Disegno and Colore
Painting in the 16th Century Venice was still caught up in a regional debate which pitted the idea of colore against the much more formal emphasis on disegno. This held sway in the rival Florence. By exploring this philosophical and provincial debate, I have drawn contrasts between the use of colour and outline in selected works by Michelangelo and Titian. I have also looked at to what extent are these attitudes to materials reflective of the social and spatial conditions in the two cities. The artistic worlds of Venice and central Italy were distinct in the ways in which they chose to express themselves through art. They had different themes, techniques and mediums. They differed in priorities on how to depict art and awareness of what they depicted. This created debates and rivalry between the two cities. Venetian paintings projected ‘mood’ through a visual language which the audience senses (Hall, M 1992: 199) Marcia Hall explains this further: “The distance from the real world is as great as in central Italian painting, but rather than moving us toward idealizing abstraction, the Venetian painting transports us to a sylvan utopia of heightened sensibilities.” (ibid) To grasp and appreciate what colore means we have to travel back to the source, to cinquecento Venice. A city built entirely on top of a lagoon with an atmosphere that is hefty and humid. If one could picture it, it would be unmistakable that the reaction of water, light and dampness would create the illusions of unfocused figures and shapes. Venetian artists were trained, if one could say, with an eye to perceive these ‘receptions of light’. Thus making them more attentive to the change of atmosphere and how this in turn would change how a something would appear - unlike the Florentine artists who preferred to paint figures “more as they knew them to be.”(ibid) Another reason which might have had an effect on why Venetians avoided fresco painting is because of the conditions they were living in. The humidity, water and salt air made it difficult for a sensitive medium like frescos to last. Vasari also mentions the use of a canvas meant that transporting the painting would be easier. Which makes considerable sense as Venice is made up of bridges and narrow passages. (Hall, M 1992:209) These artists were willing to recreate these unplanned light affects and reflections to attain ‘the look of life’. Giovanni Bellini had recurrently studied landscapes at different times of the day in order to explore the way light would change the tones and hues. He had abandoned the egg tempera medium for the more versatile oil based paint, making it easier to reassess colours and the build-up of tonality through hues. With Bellini’s previous medium, it was difficult - if not impossible - to achieve the thick layered and textured paint of the impasto technique. In oil on canvas Venetians were able to achieve their artistic needs. The characteristic Venetian method of applying paint was coined by Bellini. The method focused on manipulating the transparency of the oil paint by allowing light to breach through the glaze. This technique gives depth to the paint by allowing the layers of lighter shades beneath to shine through. (Hall, M 1992:210) In contrast, the flat gessoed surface of the panel was more appropriate for the central Italian artists. The smooth exterior along with a brush worked in similar ways to sketching on a piece of paper. This suited them well in order to be able to reproduce the precision of the line and contour. (Hall, M 1992:209) Unlike in Venetian painting, the weave of the canvas created the texture effect of broken line and colour which enabled them to create the dreamlike atmospheric result. Hall makes an interesting analogy with Michelangelo’s works. She mentions the chisel marks that are visible on his sculptures and compares them to the unblended brush strokes of colore artists like Titian. Michelangelo would have described...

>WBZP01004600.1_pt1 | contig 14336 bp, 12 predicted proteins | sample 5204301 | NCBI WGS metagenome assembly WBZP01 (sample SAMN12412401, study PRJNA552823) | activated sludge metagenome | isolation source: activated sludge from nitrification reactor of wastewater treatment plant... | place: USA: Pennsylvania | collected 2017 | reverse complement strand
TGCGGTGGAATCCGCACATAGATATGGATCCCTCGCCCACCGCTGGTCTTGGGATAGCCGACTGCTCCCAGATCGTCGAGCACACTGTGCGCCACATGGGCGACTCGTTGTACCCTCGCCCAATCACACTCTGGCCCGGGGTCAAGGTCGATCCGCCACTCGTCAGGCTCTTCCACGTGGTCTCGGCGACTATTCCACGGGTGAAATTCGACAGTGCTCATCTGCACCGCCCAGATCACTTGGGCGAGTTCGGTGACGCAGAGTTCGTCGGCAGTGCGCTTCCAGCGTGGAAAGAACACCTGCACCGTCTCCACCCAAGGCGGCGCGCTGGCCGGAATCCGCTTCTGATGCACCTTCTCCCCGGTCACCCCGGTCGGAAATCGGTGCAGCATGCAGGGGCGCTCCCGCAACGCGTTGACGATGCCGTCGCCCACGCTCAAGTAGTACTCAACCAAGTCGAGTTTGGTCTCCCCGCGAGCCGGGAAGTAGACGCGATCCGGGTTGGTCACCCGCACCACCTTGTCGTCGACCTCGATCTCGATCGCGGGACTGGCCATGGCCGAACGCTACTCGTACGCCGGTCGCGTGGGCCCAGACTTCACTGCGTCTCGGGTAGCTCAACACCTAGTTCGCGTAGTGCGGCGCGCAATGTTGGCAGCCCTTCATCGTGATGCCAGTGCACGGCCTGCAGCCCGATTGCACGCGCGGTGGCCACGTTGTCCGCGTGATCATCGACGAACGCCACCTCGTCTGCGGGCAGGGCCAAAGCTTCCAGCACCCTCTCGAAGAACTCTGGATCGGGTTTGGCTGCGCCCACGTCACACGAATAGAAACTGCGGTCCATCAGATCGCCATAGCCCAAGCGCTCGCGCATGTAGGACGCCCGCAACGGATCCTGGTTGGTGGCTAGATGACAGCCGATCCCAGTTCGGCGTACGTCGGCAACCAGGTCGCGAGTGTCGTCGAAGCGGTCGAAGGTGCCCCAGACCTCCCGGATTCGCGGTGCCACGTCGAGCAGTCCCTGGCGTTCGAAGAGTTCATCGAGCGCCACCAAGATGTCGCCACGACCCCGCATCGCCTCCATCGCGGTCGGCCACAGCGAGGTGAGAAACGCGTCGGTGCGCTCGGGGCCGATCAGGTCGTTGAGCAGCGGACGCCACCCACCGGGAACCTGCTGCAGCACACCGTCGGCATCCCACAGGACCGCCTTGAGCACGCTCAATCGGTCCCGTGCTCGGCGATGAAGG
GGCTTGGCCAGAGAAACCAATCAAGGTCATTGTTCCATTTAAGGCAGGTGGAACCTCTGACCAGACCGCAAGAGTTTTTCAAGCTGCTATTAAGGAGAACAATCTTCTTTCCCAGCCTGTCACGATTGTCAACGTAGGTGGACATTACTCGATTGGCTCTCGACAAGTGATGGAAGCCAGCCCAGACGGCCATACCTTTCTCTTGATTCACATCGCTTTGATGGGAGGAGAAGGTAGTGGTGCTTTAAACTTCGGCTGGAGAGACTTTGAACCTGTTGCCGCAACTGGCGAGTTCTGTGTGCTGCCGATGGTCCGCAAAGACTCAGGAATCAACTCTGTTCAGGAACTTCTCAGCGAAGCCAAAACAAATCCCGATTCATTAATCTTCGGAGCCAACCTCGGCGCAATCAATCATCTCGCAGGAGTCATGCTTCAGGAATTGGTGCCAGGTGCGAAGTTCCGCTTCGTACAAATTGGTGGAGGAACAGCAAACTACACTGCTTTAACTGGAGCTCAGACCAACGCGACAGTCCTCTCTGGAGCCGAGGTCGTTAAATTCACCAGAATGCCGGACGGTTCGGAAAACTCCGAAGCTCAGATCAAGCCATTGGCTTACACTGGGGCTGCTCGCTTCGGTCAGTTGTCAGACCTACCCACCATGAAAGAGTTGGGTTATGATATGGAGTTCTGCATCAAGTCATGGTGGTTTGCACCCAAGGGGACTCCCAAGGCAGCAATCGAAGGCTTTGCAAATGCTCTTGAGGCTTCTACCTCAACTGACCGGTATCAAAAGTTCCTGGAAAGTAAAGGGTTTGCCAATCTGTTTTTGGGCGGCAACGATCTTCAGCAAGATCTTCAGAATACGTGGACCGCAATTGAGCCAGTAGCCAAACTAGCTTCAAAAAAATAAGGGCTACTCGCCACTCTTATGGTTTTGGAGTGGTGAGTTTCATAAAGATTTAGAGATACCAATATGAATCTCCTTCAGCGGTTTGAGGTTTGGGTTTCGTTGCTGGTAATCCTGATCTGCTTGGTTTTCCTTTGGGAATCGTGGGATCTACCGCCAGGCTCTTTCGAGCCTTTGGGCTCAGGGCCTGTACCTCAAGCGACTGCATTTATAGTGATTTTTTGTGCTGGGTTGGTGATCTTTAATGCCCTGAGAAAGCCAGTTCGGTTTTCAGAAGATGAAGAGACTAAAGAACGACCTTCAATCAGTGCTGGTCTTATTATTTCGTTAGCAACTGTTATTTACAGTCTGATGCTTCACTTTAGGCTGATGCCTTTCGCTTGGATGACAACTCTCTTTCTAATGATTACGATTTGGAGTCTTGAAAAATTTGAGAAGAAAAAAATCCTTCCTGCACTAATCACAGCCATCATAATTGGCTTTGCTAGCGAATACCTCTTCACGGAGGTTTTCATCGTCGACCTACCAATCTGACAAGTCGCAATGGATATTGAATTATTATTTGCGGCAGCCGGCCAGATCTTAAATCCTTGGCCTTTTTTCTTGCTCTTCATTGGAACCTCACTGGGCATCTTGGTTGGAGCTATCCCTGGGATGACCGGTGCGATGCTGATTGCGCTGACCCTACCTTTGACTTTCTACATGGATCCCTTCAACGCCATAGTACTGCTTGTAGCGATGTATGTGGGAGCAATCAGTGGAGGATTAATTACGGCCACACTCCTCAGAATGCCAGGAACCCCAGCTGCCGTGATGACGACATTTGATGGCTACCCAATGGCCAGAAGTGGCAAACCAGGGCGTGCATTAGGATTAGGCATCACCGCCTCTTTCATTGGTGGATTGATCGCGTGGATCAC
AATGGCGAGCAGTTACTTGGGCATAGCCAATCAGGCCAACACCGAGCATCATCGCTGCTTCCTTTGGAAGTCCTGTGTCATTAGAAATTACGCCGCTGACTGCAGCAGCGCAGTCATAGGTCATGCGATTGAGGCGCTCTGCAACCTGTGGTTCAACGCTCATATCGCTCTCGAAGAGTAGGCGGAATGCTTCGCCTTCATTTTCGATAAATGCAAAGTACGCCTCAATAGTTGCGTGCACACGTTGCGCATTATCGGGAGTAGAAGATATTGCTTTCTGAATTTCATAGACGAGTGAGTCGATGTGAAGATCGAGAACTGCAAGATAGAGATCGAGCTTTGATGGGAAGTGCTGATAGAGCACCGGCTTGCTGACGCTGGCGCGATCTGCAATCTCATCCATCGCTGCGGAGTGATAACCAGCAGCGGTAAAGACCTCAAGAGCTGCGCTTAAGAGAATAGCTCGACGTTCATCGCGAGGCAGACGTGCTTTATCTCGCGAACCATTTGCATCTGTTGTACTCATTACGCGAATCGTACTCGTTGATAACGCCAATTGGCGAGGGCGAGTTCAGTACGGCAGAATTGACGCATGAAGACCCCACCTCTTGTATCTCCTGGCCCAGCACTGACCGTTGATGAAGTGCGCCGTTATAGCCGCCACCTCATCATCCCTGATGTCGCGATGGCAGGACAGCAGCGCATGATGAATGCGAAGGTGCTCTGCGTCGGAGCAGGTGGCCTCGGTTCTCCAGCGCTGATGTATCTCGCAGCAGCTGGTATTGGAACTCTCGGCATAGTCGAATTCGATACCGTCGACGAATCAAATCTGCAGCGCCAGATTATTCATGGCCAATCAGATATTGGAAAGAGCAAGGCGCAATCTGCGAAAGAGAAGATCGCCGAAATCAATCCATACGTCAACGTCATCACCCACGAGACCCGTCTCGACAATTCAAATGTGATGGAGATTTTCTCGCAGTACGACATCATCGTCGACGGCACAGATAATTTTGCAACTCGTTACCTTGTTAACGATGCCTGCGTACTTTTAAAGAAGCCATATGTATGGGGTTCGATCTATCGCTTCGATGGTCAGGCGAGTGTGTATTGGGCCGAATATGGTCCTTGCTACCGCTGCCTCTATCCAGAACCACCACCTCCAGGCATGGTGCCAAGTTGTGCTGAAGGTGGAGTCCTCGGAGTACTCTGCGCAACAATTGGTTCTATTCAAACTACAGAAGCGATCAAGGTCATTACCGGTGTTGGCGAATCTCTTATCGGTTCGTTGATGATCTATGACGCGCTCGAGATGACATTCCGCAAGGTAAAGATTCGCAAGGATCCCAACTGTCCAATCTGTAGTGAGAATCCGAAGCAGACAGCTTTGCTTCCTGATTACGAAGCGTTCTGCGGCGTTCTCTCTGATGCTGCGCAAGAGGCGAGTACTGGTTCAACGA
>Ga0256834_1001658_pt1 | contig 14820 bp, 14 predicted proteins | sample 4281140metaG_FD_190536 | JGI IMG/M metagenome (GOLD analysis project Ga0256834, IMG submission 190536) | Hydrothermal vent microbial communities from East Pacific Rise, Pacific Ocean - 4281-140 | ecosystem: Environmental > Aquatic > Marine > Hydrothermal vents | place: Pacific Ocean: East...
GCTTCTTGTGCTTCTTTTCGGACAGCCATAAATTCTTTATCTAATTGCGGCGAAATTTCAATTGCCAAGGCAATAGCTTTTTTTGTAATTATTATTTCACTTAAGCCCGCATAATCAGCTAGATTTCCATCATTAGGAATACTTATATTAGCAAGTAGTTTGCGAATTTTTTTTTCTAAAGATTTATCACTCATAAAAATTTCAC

Bibliography: * Baxandall, M. Painting and Experience in Fifteenth Century Italy. Oxford University Press, London, 1972.
* Hall, M. Color and Meaning: practice and theory in Renaissance painting. Campbridge University Press, New York, 1992.
* Manca, J. A Historiographic Perspective. Artibus et Historiae. Vol. 16, 1995, pp. 111-123
* Rosand, D. Titian and the Eloquence of the Brush. Artibus et Historiae. Vol. 2, 1981, pp. 85-96
* Wethey, A & Wethey, H. Two Portraits of Noblemen in Armour and Their Heraldry. The Art Bulletin. Vol. 62, pp. 76-96, 1980.
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